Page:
Carter has a blueblood accent too; hailing from Dorchester, a neighborhood of Boston. He speaks like a member of the New England Yankee elite -- a long-lost Kennedy brother or Thurston Howell III.
Carter is also a relative rarity -- an African-American tech CEO.
"I think the board didn't select me for that reason," Carter says. "They said, 'Here's a guy, he's been a public company CEO, he ran global business, has a track record of demonstrated leadership and can help scale the company," Carter says.
In particular, Carter has been successful turning around troubled companies -- or, as he sees the challenge with Aryaka, taking successful companies to the next level.
He adds that he believes his race and position gives him a responsibility to succeed, to "open the door for others who look like me."
Carter continues, "If I do my part, it makes it easier for others -- women as well -- to be considered and accepted as options for this role," Carter says. His success will open doors for others who don't look like the conventional image of business leadership.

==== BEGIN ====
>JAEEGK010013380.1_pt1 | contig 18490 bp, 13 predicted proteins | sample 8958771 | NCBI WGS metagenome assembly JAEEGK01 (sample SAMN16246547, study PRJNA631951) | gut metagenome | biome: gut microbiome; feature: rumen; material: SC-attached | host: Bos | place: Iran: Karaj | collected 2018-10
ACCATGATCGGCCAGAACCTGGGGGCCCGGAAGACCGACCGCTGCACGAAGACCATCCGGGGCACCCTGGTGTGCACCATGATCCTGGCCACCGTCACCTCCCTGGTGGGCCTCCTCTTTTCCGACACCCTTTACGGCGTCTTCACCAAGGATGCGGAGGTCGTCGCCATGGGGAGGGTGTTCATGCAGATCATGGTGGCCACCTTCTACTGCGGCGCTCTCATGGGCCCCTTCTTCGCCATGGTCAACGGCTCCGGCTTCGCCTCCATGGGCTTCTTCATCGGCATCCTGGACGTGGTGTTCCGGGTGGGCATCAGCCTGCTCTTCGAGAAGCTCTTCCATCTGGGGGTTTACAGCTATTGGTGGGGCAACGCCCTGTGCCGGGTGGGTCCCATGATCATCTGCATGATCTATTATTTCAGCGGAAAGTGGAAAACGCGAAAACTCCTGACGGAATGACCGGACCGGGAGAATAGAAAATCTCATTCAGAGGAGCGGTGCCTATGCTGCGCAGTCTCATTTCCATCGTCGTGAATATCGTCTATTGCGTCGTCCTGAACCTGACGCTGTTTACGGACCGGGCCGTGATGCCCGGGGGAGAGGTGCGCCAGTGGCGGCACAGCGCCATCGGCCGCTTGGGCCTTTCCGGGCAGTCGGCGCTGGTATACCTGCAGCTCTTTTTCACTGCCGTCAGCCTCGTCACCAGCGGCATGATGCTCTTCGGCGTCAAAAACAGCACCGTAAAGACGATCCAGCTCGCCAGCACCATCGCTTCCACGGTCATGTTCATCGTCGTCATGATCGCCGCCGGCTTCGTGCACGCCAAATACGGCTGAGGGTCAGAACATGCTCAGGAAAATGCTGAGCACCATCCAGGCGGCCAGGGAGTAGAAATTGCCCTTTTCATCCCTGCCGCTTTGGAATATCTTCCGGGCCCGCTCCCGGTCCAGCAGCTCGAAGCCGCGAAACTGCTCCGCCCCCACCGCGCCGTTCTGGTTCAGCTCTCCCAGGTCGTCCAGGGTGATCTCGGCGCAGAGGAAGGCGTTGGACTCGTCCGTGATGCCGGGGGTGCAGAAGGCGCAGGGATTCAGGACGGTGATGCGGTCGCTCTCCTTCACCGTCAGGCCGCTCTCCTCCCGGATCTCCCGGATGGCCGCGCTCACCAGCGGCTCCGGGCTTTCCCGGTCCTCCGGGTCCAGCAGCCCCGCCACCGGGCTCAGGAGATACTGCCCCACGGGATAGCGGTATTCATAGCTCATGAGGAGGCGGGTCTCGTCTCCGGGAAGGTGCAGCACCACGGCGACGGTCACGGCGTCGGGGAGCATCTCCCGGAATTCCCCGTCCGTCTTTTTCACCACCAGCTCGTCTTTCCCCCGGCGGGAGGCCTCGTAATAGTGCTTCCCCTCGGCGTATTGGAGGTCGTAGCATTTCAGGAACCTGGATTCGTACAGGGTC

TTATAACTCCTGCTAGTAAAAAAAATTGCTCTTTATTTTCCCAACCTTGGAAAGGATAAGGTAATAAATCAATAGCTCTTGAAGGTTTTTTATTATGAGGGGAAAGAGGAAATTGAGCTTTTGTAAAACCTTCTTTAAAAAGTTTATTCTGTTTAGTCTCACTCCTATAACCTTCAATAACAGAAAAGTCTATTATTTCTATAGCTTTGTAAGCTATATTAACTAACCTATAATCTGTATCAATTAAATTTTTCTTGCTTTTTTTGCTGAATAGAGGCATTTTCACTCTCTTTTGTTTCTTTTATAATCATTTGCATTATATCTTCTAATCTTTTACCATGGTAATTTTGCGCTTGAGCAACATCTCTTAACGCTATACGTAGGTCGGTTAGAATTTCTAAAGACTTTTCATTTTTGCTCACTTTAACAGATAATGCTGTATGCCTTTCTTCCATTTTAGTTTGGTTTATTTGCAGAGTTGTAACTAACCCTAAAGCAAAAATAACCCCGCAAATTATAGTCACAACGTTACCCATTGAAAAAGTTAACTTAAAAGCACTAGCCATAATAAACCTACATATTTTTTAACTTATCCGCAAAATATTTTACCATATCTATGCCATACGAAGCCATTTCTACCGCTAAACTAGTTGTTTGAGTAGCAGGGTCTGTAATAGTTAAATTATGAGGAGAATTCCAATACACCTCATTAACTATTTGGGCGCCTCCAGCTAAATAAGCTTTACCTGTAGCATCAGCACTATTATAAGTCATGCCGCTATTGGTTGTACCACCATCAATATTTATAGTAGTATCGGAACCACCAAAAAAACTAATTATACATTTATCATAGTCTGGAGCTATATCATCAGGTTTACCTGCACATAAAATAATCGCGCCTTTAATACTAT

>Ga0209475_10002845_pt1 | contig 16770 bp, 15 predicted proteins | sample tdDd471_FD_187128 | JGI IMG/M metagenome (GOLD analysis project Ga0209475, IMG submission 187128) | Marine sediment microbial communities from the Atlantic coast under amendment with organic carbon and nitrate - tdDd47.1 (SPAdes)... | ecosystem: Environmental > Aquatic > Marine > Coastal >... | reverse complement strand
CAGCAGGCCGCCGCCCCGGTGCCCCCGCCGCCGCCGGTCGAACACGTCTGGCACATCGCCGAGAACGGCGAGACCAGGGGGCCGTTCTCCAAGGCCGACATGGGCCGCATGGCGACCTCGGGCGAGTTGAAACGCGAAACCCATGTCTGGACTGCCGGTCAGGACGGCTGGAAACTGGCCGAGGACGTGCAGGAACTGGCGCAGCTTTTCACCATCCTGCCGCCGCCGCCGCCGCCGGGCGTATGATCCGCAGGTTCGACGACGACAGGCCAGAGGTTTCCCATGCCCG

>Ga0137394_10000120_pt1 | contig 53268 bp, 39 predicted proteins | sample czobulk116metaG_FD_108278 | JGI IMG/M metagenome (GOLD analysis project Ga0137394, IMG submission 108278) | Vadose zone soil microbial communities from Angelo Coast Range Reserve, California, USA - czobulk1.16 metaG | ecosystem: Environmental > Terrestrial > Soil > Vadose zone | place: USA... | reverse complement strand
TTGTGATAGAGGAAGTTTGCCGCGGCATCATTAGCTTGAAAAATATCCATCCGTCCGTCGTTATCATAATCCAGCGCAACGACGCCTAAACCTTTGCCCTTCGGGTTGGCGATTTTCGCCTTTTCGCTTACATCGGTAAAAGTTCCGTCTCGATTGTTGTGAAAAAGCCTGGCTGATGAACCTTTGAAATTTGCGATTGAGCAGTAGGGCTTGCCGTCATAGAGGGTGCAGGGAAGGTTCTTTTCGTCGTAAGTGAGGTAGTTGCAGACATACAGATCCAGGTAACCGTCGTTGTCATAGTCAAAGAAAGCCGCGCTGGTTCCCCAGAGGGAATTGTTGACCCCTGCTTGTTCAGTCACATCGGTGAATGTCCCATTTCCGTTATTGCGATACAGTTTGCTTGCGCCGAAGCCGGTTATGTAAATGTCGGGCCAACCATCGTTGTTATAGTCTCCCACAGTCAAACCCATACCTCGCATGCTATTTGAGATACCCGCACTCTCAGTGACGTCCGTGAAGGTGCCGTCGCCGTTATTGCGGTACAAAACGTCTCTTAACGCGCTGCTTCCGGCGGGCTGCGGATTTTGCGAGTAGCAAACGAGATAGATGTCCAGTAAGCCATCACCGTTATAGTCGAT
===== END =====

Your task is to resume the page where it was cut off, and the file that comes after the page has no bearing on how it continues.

— Mitch Wagner Executive Editor, Light Reading
Executive Editor, Light Reading
San Diego-based Mitch Wagner is many things. As well as being "our guy" on the West Coast (of the US, not Scotland, or anywhere else with indifferent meteorological conditions), he's a husband (to his wife), dissatisfied Democrat, American (so he could be President some day), nonobservant Jew, and science fiction fan. Not necessarily in that order.
He's also one half of a special duo, along with Minnie, who is the co-habitor of the West Coast Bureau and Light Reading's primary chewer of sticks, though she is not the only one on the team who regularly munches on bark.
Wagner, whose previous positions include Editor-in-Chief at Internet Evolution and Executive Editor at InformationWeek, will be responsible for tracking and reporting on developments in Silicon Valley and other US West Coast hotspots of communications technology innovation.
Beats: Software-defined networking (SDN), network functions virtualization (NFV), IP networking, and colored foods (such as 'green rice').